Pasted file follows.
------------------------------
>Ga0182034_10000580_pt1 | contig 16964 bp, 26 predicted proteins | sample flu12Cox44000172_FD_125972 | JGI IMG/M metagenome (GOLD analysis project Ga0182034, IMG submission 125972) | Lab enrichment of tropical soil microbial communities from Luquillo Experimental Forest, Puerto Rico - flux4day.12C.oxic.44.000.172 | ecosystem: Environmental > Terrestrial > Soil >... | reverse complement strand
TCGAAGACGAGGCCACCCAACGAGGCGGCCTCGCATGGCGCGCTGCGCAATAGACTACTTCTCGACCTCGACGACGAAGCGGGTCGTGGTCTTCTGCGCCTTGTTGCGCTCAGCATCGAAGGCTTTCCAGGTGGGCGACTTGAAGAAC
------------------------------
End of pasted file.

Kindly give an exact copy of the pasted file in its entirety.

>Ga0182034_10000580_pt1 | contig 16964 bp, 26 predicted proteins | sample flu12Cox44000172_FD_125972 | JGI IMG/M metagenome (GOLD analysis project Ga0182034, IMG submission 125972) | Lab enrichment of tropical soil microbial communities from Luquillo Experimental Forest, Puerto Rico - flux4day.12C.oxic.44.000.172 | ecosystem: Environmental > Terrestrial > Soil >... | reverse complement strand
TCGAAGACGAGGCCACCCAACGAGGCGGCCTCGCATGGCGCGCTGCGCAATAGACTACTTCTCGACCTCGACGACGAAGCGGGTCGTGGTCTTCTGCGCCTTGTTGCGCTCAGCATCGAAGGCTTTCCAGGTGGGCGACTTGAAGAAC